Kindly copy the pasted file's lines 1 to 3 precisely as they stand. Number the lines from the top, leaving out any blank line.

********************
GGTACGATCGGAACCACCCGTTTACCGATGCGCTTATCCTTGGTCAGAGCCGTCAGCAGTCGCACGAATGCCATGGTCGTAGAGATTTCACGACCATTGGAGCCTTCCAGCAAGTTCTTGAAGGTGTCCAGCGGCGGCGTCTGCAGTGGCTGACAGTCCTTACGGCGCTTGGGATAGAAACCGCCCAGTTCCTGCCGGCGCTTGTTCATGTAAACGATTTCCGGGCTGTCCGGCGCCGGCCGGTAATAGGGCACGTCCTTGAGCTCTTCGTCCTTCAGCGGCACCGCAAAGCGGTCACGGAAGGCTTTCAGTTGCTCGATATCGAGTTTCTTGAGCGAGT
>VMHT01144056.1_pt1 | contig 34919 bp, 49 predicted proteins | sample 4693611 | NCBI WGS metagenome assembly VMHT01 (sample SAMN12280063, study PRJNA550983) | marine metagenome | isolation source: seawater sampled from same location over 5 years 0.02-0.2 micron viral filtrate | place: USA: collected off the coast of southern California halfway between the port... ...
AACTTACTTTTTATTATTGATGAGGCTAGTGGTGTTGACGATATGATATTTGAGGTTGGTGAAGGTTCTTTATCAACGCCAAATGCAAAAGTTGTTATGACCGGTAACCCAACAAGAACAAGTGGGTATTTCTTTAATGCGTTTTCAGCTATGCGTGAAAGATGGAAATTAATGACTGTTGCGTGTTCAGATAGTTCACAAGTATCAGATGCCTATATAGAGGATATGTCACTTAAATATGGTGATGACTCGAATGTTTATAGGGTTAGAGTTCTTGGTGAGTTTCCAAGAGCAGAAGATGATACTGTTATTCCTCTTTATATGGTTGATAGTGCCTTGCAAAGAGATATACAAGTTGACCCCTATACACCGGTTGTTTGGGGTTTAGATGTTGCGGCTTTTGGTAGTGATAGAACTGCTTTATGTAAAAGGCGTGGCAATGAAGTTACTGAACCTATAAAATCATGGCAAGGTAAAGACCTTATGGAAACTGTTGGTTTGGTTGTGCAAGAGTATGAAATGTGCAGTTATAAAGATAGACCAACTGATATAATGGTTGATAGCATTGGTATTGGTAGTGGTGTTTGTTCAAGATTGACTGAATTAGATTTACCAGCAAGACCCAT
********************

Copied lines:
GGTACGATCGGAACCACCCGTTTACCGATGCGCTTATCCTTGGTCAGAGCCGTCAGCAGTCGCACGAATGCCATGGTCGTAGAGATTTCACGACCATTGGAGCCTTCCAGCAAGTTCTTGAAGGTGTCCAGCGGCGGCGTCTGCAGTGGCTGACAGTCCTTACGGCGCTTGGGATAGAAACCGCCCAGTTCCTGCCGGCGCTTGTTCATGTAAACGATTTCCGGGCTGTCCGGCGCCGGCCGGTAATAGGGCACGTCCTTGAGCTCTTCGTCCTTCAGCGGCACCGCAAAGCGGTCACGGAAGGCTTTCAGTTGCTCGATATCGAGTTTCTTGAGCGAGT
>VMHT01144056.1_pt1 | contig 34919 bp, 49 predicted proteins | sample 4693611 | NCBI WGS metagenome assembly VMHT01 (sample SAMN12280063, study PRJNA550983) | marine metagenome | isolation source: seawater sampled from same location over 5 years 0.02-0.2 micron viral filtrate | place: USA: collected off the coast of southern California halfway between the port... ...
AACTTACTTTTTATTATTGATGAGGCTAGTGGTGTTGACGATATGATATTTGAGGTTGGTGAAGGTTCTTTATCAACGCCAAATGCAAAAGTTGTTATGACCGGTAACCCAACAAGAACAAGTGGGTATTTCTTTAATGCGTTTTCAGCTATGCGTGAAAGATGGAAATTAATGACTGTTGCGTGTTCAGATAGTTCACAAGTATCAGATGCCTATATAGAGGATATGTCACTTAAATATGGTGATGACTCGAATGTTTATAGGGTTAGAGTTCTTGGTGAGTTTCCAAGAGCAGAAGATGATACTGTTATTCCTCTTTATATGGTTGATAGTGCCTTGCAAAGAGATATACAAGTTGACCCCTATACACCGGTTGTTTGGGGTTTAGATGTTGCGGCTTTTGGTAGTGATAGAACTGCTTTATGTAAAAGGCGTGGCAATGAAGTTACTGAACCTATAAAATCATGGCAAGGTAAAGACCTTATGGAAACTGTTGGTTTGGTTGTGCAAGAGTATGAAATGTGCAGTTATAAAGATAGACCAACTGATATAATGGTTGATAGCATTGGTATTGGTAGTGGTGTTTGTTCAAGATTGACTGAATTAGATTTACCAGCAAGACCCAT